I stopped blogging for a moment, stood up and took a look at the water in Stoddard Bay. It is the color of coffee with a double shot of cream, even in the most protected area in the back of the bay.
What a mess. The muddy water will definitely be a game changer for some of the Elite finalists.
We're in Stoddard Bay. We can't find Roumbanis, but we did run into Randy Howell. We watch him pluck a keeper from a patch of duck wart with a Senko.
He's not happy to be here. Plan A for Howell was to lock down to Pool 9. A barge in the lock has him on hold.
"The river is so muddied up from the rain it might make it tough on some of the other guys," Howell said.
"If I can get through the lock to my fish, I could make a big move today. The water is a lot cleaner down there."
Howell fishes a frog over a mix off matted aquatic grass, hoping to boat a few more before the lock is free.
My boat driver today is Lonnie Mesar from Marshfield, Wis. Also aboard is TJ Maglio of Madison, Wis. He'll be taking photos today.
We ran south to Stoddard Bay looking for Fred Roumbanis, who started the day in fifth place. I stopped by his boat yesterday after the weigh-in. He told me he is frogging.
There's no doubt about that. Fishing a hollow, weed less frog is one of his strengths. The carpet on the front deck of his bass boat had so much dried algae and duckweed on it that it looked like it had been slimmed.
A clump of grass was stuck to his electric motor pedal, looking for all the world like a potted plant.
We ran through patches of debris that was probably washed into the river by heavy rain last night. Included in the mess were some huge logs that would make short work of a lower unit.
With Tommy Biffle, as he predicted, off to a hot start, this is shaping up to be a tortoise vs. hare race. Aaron Martens hasn't been catching many fish -- 15 or 20 a day. And it has been a grind for him. One here, one there.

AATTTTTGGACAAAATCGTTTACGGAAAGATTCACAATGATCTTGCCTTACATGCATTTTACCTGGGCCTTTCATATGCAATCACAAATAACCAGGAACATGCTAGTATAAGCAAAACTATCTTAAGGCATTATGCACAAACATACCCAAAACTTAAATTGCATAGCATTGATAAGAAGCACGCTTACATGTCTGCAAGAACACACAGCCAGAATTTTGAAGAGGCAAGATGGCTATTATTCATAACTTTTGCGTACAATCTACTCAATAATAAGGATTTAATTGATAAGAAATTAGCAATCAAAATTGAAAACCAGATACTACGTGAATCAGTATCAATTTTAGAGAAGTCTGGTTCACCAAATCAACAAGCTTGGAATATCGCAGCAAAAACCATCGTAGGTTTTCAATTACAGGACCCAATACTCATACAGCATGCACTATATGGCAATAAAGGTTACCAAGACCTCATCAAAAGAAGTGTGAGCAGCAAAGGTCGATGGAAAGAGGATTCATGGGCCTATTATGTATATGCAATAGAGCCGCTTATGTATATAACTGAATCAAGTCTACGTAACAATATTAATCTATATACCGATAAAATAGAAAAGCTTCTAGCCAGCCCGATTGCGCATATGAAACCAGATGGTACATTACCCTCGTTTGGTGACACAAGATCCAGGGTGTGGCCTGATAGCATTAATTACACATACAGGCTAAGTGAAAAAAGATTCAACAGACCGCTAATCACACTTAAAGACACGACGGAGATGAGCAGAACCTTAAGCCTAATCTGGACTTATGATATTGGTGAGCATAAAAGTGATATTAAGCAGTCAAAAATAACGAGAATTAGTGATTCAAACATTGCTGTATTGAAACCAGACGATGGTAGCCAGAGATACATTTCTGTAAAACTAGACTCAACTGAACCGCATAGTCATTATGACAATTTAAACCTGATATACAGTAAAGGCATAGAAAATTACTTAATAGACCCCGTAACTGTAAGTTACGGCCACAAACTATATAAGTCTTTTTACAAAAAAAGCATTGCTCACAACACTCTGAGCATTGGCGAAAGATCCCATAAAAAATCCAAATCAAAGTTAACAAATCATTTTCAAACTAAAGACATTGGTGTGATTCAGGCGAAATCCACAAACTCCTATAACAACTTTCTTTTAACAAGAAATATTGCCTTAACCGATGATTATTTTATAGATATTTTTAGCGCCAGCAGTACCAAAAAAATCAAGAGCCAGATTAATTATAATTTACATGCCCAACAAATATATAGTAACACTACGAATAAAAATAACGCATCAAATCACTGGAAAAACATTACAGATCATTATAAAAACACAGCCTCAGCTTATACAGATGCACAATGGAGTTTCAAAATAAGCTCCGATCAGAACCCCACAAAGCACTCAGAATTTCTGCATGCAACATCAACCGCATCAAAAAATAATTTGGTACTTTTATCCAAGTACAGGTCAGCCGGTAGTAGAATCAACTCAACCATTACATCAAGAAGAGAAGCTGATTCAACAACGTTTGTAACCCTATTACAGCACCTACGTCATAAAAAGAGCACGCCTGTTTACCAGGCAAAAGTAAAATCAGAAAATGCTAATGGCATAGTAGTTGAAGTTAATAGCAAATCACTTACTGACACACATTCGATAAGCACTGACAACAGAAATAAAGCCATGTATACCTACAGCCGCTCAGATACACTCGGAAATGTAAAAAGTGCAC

I don't imagine Biffle has been often compared to a rabbit, but he's clearly the rabbit today.
Martens has been throwing a bit of everything, from a Spook to a drop shot, and still doesn't have a keeper.
"I think by 8:30 it'll be over," Biffle smack-talked at takeoff this morning. "(Aaron) might not have his lures tied on by then."
Biffle also said he's gunning for a 20-pound bag, after three days when only Brandon Palaniuk hit the 18-pound mark and 14 pounds was a good day.
It all shapes up for an interesting final, especially with predictions of more rain at some point today.
Randy Howell is delayed at the lock because it took on a barge. He's got to wait about an hour now. Howell is fishing in Pool 8 until the lock is available.
Submitted by Bassmaster Marshal Tom Ebertowskip
Biffle still is catching fish, but the last two he snagged were undersized. He's still at three fish for about 7 or 7 1/2 pounds.
There are 10 spectator boats on him now, not including ours.
Looks like the Oklahoma pro is going to switch rods. He's digging into his well right now.
Tommy Biffle is throwing a creature-type bait, it appears, and it's paying dividends. Within a span of 90 seconds, he just put two more bass in the live well. They look to weigh about two pounds plus each, so that should give him seven pounds or so with three fish -- and it's not even 7:15 a.m.
That's the way you stay in the hunt for this Elite Series tournament title.
Shaye Baker has been a great addition to the Bassmaster.com crew. He can do a bit of everything, and most of it well.
At dinner this week writer Steve Wright made the observation that he'd never seen Baker eat a green vegetable. Maybe no vegetables at all, other than french fries. That night he was eating a burger and fries, like he does on many nights at our tournaments. We're not trying to turn him into a vegetarian, just hoping to see him live past age 30.
By the way, that's a green bean you see in the photo passing Baker's lips. And no, he didn't eat it.